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Wednesday, Nov. 26, 2014

Take out, stay in!

Sunday, October 3, 2010

Kung pao chicken
(Submitted photo)
When I was in high school my Dad went to Washington, D.C. for a few weeks to school. When he returned he had bought two Chinese cookbooks. So Mom experimented with the recipes and we started having really great Chinese food at home. One of our favorites was Kung Pao Chicken and it has become a family classic.

We first invested in an electric non-stick wok, which my Mom still uses today. You can also use a stovetop version or just a skillet works well too, especially if you are only cooking for one or two people. To me there are two main keys to making good stir-fried dishes.

First, make sure that you have everything ready before you begin cooking. Cut up the meat and vegetables, crush the garlic, mince the ginger root, make the sauce, etc. The cooking is fairly quick so you want to have things ready to go into the pan.

The general order of cooking Chinese is to cook the meat just until done or slightly underdone, remove to a bowl and then add your aromatic flavorings like red pepper flakes, garlic and/or ginger root until you can smell it. Then you add the vegetables.

When the vegetables are done to your liking, add the meat back and the sauce and stir until thickened.

Make sure when you are cutting your meat that the pieces are all the same size. You don't want one cube done while the other is still raw inside.

Vegetables too, all need to be cut to the same size so they cook uniformly. If you have several types of vegetables, put the ones that take the longest to cook in first and then add in order of cooking time. Carrots, for example, take a little longer to cook so add them first.

The second key is to have your pan hot so that the food sears and fries rather than braises as it releases its juices.

When stir frying, you want to use an oil with a high smoking point. This means that the oil can get hotter without burning. Peanut oil has a really high smoking point as well as canola oil. You don't want to use olive oil because it will start to burn at a lower temperature. Sesame oil is often called for in recipes but this oil has a very distinct flavor and is used for seasoning instead of frying.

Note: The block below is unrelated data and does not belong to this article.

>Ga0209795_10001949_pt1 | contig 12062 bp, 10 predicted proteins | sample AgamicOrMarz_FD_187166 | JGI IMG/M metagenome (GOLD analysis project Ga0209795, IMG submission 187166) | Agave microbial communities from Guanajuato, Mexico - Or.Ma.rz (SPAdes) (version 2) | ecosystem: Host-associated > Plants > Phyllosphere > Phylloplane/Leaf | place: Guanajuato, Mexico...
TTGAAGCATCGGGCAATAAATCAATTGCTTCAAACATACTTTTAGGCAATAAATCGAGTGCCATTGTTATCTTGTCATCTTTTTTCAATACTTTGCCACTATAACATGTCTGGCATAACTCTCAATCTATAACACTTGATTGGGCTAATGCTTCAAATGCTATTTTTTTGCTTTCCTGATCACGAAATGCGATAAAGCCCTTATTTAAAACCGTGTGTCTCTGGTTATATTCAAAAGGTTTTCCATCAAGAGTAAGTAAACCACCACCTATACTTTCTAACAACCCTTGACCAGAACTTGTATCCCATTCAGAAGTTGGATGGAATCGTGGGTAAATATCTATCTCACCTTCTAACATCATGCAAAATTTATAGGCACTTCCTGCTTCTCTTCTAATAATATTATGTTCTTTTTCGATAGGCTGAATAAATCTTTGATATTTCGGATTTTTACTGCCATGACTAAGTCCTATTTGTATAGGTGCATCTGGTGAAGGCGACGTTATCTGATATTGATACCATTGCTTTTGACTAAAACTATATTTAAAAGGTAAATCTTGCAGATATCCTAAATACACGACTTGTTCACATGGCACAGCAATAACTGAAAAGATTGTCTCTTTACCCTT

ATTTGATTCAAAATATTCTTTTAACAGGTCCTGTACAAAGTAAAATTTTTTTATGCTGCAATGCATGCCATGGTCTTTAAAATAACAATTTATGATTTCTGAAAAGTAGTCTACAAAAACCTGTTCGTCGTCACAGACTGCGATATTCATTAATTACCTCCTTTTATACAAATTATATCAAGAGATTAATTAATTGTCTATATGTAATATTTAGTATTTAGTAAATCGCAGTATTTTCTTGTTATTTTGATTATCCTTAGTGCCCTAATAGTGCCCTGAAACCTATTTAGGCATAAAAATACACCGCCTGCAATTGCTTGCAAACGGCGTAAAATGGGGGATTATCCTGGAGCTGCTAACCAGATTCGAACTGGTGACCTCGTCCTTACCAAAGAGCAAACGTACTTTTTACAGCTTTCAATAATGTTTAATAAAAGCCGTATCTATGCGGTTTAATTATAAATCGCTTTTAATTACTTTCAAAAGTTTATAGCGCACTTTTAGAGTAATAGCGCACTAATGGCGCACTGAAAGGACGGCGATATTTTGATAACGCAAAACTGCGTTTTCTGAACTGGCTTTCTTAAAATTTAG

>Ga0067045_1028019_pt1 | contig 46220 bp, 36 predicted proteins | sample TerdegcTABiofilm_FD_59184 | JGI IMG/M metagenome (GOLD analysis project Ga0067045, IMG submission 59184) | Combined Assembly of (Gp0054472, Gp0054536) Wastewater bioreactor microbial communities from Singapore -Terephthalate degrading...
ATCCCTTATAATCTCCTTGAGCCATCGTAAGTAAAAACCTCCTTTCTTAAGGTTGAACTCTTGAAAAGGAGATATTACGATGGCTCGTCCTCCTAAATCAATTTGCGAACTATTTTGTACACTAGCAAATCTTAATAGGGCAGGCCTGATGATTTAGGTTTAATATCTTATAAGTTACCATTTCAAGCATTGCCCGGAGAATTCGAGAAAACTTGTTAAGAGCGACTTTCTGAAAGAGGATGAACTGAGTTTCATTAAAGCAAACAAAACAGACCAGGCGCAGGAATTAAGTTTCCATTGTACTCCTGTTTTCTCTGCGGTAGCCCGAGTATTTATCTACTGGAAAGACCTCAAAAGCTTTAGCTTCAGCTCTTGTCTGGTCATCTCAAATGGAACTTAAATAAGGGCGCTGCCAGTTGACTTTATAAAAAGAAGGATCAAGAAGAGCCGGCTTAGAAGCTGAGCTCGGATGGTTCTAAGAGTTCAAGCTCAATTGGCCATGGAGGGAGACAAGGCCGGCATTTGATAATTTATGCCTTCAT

Heat your oil until it just starts to smoke and then add your food, stirring to keep it moving and cooking on all sides. The temperature will drop when you add the food so be careful not to add too much at one time. No more than one pound of meat is recommended, and I would suggest doing it in batches if you're cooking for a larger group.

A really handy tool is a Chinese spider. A spider is a round wire mesh like strainer on a wooden handle and allows you to remove the chunks of food from the oil easily.

My favorite recipe for Kung Pao Chicken follows. It is a little spicy (you can use less red pepper flakes if you wish) and is great over sticky Chinese rice.

One thing that keeps the chicken really tender is to coat it in the egg and cornstarch mixture -- you can do this for any chicken stir fry to keep the chicken from getting tough. The hoisin sauce is readily available at local stores in the Asian section. The brown (or you can use black bean) sauce is a little harder to find but most larger grocery stores will have it in the Asian section as well. Both of these will last a long time in the refrigerator. My favorite part is the peanuts -- skinless cocktail peanuts work well. My sister-in-law often adds broccoli to this and sometimes I add mushrooms.

Enjoy your take out at home tonight!

Kung Pao Chicken

1 egg white

2 teaspoons cornstarch

3/4 pound boneless, skinless chicken breasts, cut into half-inch pieces

2 tablespoons brown bean sauce

1 tablespoon hoisin sauce

1 teaspoon sugar

2 teaspoons sherry

1 tablespoon rice wine vinegar

2 tablespoons water

2 tablespoons peanut oil

1 clove garlic, minced

1/2 teaspoon crushed red pepper flakes

1/2 cup cocktail peanuts

White rice, cooked (medium grain preferred)

In a bowl, whisk egg white and cornstarch together. Add chicken and set aside. In another small bowl combine the brown bean sauce, hoisin sauce, sugar, sherry, rice wine vinegar and water.

In wok, heat peanut oil to smoking point. Add chicken. Cook and stir until no longer pink inside. Remove chicken to serving bowl.

Drain off all but a tablespoon of oil from wok and heat. Add garlic and red pepper for a second. Return chicken and add sauce and peanuts. Cook for a minute or so until heated. Serve over rice.

-- Whitney Danhof is Bedford County's University of Tennessee Extension Agent. She may be reached at 684-5971.

Whitney Danhof
Seasonal Eating
Whitney Danhof is with the University of Tennessee Extension in Shelbyville.

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